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Discussion Starter · #1 ·
So.... I know I’m going to have to entirely rebuild the stock carbs on my recently acquired CM400 that’s been sitting with unstabilized fuel in it for 3 years. I was also thinking of (eventually) getting rid of the air box. After reading several threads on here, I am worried that I’m going to go through the entire assessment/jetting process only to have to do it again when I put on pod filters. Not being sure about the compression and condition of the engine, I’m leaning towards getting the pre adjusted mikuni setup from SpeedMotoCo in order to save myself some headaches and improve adjustability/flexibility moving forward.

What do you all think of this? Am I jumping the gun? Do Mikunis offer a significant advantage to justify the cost?


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I would asses the condition of the motor before I decide on carbs. The best carbs aren't gonna fix a non solid motor...
 

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Discussion Starter · #3 ·
I would asses the condition of the motor before I decide on carbs. The best carbs aren't gonna fix a non solid motor...
Exactly, Rob, but the way I see it; if I have to rebuild the motor, my time can be spent on that, and if it’s solid than I won’t have to factor major carb tuning into the equation. I’m trying to avoid running a long term project just to get it on the road.


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Discussion Starter · #4 ·
So I’ve gone through the bike and solved the PO’s starting issue by doing a good cleaning of carbs and air box/filter.

After more reading on this forum and seeing their condition, I’ve decided to keep the stock carb setup, but I definitely need a new air filter (old one contained a mouse nest).

Any recommendations on a good brand for a replacement air filter?

Also looking for opinions concerning replacement carb boots


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It's hard to advise on this. I'll say the the stock Keihin CV carbs are more versatile when dealing with altitude changes. Because of the design, constant velocity, they tend to regulate fuel better with larger altitude changes. Rejet is advised for continuous operation over 4-5,000 feet but not ness'y if it's temporary and that is only dropping the primary main one size.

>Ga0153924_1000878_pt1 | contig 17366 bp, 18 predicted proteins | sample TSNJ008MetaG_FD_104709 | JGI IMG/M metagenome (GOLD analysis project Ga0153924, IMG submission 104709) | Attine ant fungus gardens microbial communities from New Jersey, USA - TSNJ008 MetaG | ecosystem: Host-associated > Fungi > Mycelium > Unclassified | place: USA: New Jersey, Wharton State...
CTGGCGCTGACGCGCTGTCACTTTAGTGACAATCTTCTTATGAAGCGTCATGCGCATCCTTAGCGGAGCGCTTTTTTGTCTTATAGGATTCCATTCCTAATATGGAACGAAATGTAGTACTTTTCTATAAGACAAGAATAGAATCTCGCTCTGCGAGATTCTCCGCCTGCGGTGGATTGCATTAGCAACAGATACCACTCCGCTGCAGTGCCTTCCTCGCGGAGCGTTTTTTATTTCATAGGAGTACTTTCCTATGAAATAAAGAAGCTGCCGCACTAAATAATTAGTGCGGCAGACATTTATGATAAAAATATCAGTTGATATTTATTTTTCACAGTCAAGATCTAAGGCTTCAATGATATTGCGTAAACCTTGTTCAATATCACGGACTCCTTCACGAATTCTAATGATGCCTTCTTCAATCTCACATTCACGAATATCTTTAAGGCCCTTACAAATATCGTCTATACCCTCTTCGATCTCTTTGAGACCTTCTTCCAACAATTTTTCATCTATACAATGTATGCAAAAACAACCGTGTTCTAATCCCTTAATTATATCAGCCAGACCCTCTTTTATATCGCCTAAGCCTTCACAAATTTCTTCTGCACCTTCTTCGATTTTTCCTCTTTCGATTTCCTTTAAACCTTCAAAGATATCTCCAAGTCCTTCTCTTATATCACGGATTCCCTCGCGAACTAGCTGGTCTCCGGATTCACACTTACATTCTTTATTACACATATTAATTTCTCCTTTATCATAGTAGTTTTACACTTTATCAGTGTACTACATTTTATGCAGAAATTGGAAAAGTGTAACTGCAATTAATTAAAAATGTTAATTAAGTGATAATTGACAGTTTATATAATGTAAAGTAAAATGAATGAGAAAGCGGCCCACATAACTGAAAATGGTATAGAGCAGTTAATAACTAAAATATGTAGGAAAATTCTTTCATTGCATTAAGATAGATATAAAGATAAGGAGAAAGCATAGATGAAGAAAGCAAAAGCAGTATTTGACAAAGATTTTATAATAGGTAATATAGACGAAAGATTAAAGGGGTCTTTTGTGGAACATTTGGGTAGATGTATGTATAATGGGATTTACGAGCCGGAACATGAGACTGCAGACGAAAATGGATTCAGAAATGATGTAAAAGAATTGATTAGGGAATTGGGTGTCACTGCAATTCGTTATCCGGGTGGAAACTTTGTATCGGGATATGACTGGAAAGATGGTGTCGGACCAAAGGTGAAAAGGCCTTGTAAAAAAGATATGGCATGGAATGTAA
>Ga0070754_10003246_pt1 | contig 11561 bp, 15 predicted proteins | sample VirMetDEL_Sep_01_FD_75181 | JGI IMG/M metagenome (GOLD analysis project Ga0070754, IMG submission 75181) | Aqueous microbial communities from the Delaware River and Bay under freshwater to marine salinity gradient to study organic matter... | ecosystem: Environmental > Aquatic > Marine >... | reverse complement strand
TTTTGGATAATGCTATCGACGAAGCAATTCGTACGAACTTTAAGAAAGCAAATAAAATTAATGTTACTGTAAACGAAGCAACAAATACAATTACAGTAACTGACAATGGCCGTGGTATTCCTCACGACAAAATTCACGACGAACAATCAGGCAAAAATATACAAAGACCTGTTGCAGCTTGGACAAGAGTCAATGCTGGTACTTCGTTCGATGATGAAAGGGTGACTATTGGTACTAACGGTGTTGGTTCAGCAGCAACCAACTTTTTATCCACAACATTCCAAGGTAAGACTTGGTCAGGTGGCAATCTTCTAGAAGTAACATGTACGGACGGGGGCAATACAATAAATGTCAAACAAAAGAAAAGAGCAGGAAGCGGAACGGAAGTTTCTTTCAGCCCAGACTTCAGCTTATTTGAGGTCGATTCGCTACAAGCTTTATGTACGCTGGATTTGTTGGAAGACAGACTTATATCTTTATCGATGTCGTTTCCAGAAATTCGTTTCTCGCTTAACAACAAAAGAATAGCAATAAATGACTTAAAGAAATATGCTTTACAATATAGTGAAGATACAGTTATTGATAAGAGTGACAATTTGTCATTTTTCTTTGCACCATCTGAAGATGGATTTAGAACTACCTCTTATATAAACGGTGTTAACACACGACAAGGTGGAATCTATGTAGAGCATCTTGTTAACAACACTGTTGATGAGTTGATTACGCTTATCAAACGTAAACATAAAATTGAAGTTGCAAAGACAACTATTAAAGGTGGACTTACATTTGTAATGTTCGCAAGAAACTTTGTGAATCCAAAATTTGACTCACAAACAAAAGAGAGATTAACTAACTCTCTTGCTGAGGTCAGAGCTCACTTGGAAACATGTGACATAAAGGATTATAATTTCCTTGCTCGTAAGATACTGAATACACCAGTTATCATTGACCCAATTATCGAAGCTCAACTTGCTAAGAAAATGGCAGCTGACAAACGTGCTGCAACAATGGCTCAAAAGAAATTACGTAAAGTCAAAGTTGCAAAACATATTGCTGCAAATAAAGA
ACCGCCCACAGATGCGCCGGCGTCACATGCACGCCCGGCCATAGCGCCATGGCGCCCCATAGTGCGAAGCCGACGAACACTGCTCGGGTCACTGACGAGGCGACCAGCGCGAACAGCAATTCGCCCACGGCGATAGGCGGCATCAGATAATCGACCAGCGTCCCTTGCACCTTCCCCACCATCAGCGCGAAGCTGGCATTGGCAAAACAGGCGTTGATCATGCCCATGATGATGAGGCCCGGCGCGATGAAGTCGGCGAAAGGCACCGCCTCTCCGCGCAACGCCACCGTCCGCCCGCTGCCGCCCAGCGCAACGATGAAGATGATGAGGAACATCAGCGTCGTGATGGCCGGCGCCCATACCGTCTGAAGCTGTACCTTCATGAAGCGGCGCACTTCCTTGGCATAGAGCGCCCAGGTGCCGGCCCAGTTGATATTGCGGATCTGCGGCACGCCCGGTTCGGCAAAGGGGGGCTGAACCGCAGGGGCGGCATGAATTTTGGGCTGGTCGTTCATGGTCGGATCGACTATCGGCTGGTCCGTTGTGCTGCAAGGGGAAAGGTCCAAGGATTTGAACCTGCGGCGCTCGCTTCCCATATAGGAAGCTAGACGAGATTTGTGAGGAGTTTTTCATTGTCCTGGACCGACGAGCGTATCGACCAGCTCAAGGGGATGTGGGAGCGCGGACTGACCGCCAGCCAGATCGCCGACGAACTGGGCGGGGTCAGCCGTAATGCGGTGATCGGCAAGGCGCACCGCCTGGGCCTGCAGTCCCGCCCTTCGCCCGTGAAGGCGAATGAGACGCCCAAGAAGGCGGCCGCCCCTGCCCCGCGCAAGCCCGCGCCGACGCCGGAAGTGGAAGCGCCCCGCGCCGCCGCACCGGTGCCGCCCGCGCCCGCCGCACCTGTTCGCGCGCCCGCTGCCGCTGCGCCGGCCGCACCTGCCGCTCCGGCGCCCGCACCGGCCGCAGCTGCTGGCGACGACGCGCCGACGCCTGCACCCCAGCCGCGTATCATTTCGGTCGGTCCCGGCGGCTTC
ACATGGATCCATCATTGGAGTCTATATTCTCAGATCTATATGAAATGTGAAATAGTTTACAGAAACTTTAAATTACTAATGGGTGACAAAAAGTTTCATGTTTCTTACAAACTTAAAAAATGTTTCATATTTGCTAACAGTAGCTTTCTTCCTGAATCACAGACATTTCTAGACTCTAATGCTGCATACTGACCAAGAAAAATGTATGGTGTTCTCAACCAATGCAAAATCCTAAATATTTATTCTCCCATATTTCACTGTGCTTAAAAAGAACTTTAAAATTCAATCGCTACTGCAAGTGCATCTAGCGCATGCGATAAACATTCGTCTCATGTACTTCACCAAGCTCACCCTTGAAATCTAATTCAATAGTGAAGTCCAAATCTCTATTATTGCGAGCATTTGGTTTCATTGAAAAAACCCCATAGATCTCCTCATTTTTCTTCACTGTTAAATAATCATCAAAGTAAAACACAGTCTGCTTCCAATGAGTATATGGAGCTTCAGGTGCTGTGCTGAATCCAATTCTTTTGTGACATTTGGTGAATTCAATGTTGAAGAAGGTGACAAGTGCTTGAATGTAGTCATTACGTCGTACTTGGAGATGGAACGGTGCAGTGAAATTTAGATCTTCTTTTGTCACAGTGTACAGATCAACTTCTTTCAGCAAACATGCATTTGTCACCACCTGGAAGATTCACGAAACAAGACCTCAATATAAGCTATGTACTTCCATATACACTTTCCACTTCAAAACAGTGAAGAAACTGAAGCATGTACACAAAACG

Carburetor operation is always dependent on air density, higher elevation means thinner air requiring less fuel and inversely. If you're always running in the same +/- 500 foot elevation the Mikuni setup will be fine and you'll even be able to exceed the elevation numbers some before having to rejet.
All that said if you keep the stock setup go thru the carbs slowly and carefully, they take time to get right the first time around. Don't expect to do them in 1 day.
 

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Discussion Starter · #8 ·
Thank you LDR. The information regarding altitude in your response is particularly pertinent to my situation. I live in south central New Hampshire at 000’-1500’ above sea level and regularly travel to the coast. From what you are saying the flexibility of the Keihin carbs would suit me much better. I guess I’ll start cramming for the build.

I see that you recommended buying the Honda brand carb rebuild set, but all such sets I find only contain the gaskets. Do you have a link or part number for a Honda set that contains other parts such as jets and float screws?